Benoît Perthame

(Université P. et M. Curie, INRIA-Rocquencourt and Institut Universitaire de France, France)

Adaptive evolution: a population view

The two processes of mutations and selection, proposed by C. Darwin, can be written in mathematical words. In a very simple, general and idealized description, the environment can be considered as a nutrient shared by all the population. This alllows certain individuals, characterized by a 'phenotypical trait', to multiply faster because they are better adapted to use the environment. This leads to select the 'fittest trait' in the population. On the other hand, the new-born individuals undergo small variations of the trait under the effect of mutations. In these circumstances, is it possible to observ 'speciation' and to describe the dynamical evolution of the 'fittest' traits?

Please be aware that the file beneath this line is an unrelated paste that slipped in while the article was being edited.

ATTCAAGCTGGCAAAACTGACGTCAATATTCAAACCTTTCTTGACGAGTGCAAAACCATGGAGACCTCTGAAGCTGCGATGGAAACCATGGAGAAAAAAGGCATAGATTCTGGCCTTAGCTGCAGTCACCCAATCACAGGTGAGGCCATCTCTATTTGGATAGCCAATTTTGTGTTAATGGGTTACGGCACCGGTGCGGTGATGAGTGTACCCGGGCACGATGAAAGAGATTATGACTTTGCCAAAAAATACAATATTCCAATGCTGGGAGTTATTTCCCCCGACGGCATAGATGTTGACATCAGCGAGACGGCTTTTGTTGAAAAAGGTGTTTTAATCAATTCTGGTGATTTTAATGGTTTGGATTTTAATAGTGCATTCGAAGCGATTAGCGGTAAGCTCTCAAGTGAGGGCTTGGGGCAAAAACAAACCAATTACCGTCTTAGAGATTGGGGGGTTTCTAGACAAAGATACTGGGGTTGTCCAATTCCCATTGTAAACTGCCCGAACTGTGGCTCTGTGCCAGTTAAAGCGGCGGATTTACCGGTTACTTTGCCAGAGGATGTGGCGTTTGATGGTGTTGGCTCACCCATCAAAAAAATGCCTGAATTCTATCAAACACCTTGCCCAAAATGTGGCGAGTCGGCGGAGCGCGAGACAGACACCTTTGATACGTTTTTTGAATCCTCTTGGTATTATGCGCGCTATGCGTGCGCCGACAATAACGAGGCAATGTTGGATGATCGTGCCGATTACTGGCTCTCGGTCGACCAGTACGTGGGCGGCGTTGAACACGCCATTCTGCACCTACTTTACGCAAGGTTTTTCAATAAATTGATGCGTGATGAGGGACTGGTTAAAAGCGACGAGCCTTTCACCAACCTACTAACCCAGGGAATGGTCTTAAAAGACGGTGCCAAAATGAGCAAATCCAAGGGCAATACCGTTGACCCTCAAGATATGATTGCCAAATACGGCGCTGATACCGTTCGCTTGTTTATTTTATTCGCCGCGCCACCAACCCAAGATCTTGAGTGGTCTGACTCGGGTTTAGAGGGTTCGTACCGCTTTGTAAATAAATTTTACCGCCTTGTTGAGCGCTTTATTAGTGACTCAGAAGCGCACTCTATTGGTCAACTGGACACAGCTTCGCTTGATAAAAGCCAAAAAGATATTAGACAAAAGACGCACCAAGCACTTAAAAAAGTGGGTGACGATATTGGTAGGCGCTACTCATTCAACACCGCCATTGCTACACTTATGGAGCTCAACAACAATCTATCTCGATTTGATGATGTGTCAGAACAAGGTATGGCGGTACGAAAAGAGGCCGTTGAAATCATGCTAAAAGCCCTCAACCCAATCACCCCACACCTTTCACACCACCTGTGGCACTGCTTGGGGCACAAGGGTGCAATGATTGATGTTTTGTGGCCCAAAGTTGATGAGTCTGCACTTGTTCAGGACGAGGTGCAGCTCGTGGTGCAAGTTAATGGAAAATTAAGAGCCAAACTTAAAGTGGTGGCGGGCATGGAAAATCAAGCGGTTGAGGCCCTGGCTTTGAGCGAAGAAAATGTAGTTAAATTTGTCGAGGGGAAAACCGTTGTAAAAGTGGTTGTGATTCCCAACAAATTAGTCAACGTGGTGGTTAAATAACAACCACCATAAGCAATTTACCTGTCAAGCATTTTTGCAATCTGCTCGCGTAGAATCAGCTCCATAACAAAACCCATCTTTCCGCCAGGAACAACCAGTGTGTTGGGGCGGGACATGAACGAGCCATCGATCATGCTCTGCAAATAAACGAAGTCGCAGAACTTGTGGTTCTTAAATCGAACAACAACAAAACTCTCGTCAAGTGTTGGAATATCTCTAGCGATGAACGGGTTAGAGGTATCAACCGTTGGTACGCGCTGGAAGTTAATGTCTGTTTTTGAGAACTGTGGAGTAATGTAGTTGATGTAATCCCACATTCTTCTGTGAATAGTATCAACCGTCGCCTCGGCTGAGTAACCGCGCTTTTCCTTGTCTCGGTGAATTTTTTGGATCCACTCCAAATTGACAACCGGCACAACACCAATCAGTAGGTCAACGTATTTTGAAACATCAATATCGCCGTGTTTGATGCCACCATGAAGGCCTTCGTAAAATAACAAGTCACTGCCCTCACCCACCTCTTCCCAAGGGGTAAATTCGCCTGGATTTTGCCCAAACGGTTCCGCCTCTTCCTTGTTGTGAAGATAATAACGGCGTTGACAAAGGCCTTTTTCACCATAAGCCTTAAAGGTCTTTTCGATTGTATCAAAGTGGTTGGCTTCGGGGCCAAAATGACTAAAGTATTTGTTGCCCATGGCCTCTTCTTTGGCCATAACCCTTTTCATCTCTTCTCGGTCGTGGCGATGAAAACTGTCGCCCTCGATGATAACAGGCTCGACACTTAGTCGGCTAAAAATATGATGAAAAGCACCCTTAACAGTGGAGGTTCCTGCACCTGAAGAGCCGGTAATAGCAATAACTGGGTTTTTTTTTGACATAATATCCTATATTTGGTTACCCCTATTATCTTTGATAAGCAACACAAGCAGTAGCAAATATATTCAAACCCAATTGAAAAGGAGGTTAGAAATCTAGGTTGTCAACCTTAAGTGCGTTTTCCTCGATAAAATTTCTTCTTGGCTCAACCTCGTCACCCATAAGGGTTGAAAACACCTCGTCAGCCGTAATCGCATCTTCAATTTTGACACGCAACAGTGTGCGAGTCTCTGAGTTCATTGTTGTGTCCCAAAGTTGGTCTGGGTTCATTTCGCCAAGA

We will give a class of self-contained mathematical models of such population dynamics and show that an asymptotic view allows us to formalize precisely the concepts of monomorphic or polymorphic populations. We can describe the evolution of the 'fittest traits' and various forms of branching points. We will also show that numerical solutions are consistant with individual based stochastic simulations.

Eventhough the model is very simple, its analysis relates to remarkable recent progresses of nonlinear analysis.